Piriformis Muscle Pain: Trigger Points and Piriformis Syndrome

The piriformis muscle is a small muscle in the hip that can cause unrelenting pain and discomfort. If you are experiencing hip, buttock pain and/or symptoms of sciatica, there is a high probability that the piriformis is involved.

The two most common causes of piriformis pain are the development of trigger points in the muscle and piriformis syndrome. These are not mutually exclusive, it is possible to have both at the same time.

Trigger point pain is most often felt at the base of the spine and in the buttock over toward the hip joint. Pain may travel down into the upper thigh.

Piriformis syndrome pain mimics sciatica symptoms. Pain can run from the lower back down into the buttock continuing down the back of the thigh and into the calf and foot.

The symptoms of piriformis trigger points and piriformis syndrome are similar, however, there are differences. Trigger point pain is more of unrelenting aching pain. Piriformis syndrome pain is more intense. The pain can be aching or sharp and is often accompanied by tingling, burning sensations, numbness, and hypersensitivity.

Piriformis Muscle Pain Referral Pattern

Contents Of Article:

Where is the piriformis muscle?

The piriformis muscle connects the sacrum (base of the spine) to the femur (greater trochanter).

What Movements Does It Control?

  • Twists (external rotation) the thigh away from the body when the hip is straightened (extended)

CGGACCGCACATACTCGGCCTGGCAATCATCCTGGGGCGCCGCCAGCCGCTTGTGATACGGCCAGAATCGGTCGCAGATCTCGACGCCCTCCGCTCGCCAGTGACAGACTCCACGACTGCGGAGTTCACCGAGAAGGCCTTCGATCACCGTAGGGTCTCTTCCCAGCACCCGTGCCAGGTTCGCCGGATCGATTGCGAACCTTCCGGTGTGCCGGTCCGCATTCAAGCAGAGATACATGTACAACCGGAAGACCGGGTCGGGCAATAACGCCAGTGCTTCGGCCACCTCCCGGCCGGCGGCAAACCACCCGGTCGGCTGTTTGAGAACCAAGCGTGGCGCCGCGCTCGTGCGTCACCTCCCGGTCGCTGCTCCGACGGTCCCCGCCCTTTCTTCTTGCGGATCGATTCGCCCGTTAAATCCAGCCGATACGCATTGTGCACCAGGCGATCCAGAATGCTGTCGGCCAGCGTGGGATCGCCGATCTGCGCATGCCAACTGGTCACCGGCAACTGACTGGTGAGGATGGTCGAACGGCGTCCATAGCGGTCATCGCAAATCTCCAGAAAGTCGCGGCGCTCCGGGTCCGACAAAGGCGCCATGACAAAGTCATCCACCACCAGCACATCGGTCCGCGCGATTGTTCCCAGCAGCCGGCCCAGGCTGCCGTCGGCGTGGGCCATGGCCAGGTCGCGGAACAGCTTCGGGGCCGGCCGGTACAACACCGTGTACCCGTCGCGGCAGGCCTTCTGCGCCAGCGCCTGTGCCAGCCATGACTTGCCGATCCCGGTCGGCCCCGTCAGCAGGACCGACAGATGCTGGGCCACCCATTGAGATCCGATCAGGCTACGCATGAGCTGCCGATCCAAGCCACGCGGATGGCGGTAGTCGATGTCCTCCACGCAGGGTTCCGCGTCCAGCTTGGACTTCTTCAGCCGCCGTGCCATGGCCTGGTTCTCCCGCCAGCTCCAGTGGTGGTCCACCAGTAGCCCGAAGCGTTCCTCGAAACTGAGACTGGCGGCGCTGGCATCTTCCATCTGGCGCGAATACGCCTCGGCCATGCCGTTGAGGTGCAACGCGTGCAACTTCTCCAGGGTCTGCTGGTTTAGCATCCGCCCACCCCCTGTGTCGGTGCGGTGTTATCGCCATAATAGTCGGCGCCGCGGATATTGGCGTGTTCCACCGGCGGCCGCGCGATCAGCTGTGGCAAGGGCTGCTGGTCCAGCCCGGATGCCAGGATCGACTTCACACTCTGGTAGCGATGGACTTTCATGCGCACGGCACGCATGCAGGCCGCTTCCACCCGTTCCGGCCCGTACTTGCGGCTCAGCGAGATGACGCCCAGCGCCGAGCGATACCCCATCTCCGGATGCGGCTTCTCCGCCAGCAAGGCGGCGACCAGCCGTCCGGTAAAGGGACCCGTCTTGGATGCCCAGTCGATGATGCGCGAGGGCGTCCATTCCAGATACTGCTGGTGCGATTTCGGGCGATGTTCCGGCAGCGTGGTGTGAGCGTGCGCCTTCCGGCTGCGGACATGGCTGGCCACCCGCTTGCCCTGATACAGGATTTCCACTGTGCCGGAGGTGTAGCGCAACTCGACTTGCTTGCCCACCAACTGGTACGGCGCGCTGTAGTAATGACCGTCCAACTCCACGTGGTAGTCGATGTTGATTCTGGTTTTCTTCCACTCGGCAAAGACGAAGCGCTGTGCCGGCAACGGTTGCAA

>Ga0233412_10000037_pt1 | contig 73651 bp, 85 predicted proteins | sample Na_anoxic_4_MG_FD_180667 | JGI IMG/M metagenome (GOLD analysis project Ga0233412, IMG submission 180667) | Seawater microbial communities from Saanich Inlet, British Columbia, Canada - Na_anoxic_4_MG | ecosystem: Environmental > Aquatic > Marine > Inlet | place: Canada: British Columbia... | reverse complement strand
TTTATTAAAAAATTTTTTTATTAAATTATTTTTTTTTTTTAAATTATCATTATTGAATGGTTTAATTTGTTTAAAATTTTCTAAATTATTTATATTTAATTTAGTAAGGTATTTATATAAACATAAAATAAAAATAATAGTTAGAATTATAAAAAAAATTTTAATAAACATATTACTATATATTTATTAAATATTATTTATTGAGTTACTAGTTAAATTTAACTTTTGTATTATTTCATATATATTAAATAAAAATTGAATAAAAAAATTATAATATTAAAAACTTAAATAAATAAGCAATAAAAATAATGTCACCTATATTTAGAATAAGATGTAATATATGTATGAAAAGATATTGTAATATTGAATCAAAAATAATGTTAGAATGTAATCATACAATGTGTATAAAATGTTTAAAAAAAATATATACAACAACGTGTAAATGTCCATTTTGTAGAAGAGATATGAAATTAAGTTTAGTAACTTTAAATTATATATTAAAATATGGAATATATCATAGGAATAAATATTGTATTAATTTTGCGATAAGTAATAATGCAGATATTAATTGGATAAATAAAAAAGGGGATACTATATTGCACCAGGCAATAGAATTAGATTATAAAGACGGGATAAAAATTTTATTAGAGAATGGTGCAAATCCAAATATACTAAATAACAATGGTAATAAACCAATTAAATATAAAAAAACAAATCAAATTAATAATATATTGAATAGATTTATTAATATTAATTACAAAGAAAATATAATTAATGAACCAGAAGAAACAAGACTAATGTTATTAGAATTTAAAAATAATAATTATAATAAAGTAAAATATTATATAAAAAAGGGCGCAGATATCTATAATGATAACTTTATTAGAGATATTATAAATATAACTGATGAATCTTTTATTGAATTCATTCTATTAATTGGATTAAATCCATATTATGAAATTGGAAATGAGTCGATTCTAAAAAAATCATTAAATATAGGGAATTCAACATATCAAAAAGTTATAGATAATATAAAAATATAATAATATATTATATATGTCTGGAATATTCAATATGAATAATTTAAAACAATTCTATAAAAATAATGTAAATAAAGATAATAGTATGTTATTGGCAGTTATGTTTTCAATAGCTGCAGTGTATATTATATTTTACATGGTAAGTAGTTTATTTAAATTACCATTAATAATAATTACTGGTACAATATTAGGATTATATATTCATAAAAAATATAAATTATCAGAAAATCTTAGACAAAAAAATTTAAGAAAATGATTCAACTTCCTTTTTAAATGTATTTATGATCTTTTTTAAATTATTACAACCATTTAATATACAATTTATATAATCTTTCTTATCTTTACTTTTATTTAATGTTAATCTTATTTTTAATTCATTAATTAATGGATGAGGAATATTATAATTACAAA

• Moves the thigh away (abduction) from the body when the hip is bent (flexed)
  • Helps to stabilize the hip


Looking for detailed muscle anatomy? The Piriformis Muscle Anatomy Page has origin, insertion, innervation, and blood supply information. It also lists agonists and antagonists for each muscle action.

The piriformis muscle connects the sacrum to the greater trochanter of the femur (thigh bone).
Image: ©Depositphotos medicalstocks

 

Piriformis Trigger Points Signs and Symptoms

Trigger point pain in the piriformis can be relentless. It is almost impossible to find a comfortable position. When standing you will tend to shift your weight back and forth. When you are sitting you will tend to squirm around looking for relief. Even lying down does not totally alleviate the discomfort.

Other signs and symptoms:

  • Low back pain at the base of the spine
  • Buttock pain
  • Pain around the hip joint
  • Aching pain, burning or tingling sensations down into the back of the thigh which occasionally extends into the lower leg and/or sole of the foot
  • Pelvic and groin pain
  • Walking is painful. You will tend to have a shortened stride
  • Difficulty or inability to cross your legs
  • Difficulty or inability to spread the leg(s) side to side
  • Difficulty or inability to step out widely when walking/running
  • Sitting for long periods of time increases pain
  • Lying down may help diminish pain but will not totally alleviate it
Relevant Information

Trigger  Points

Trigger points are small knots found in the muscle that when pressed increase pain in the area or send referred pain to another area of the body. To learn more about trigger points read Muscle Trigger Points and How They Contribute To Muscle and Joint Pain.

Muscle Strains

Muscles strains occur when fibers in a muscle or tendon tear. Muscle Strains: Causes and Treatment explains how strains happen, how to know if you have strained a muscle, and recommended treatment.

What Causes Trigger Points To Develop In The Piriformis Muscle?

  • Slipping on a slick surface and trying to stay on your feet
  • Sitting excessively
    • A tendency to sit with more weight on one hip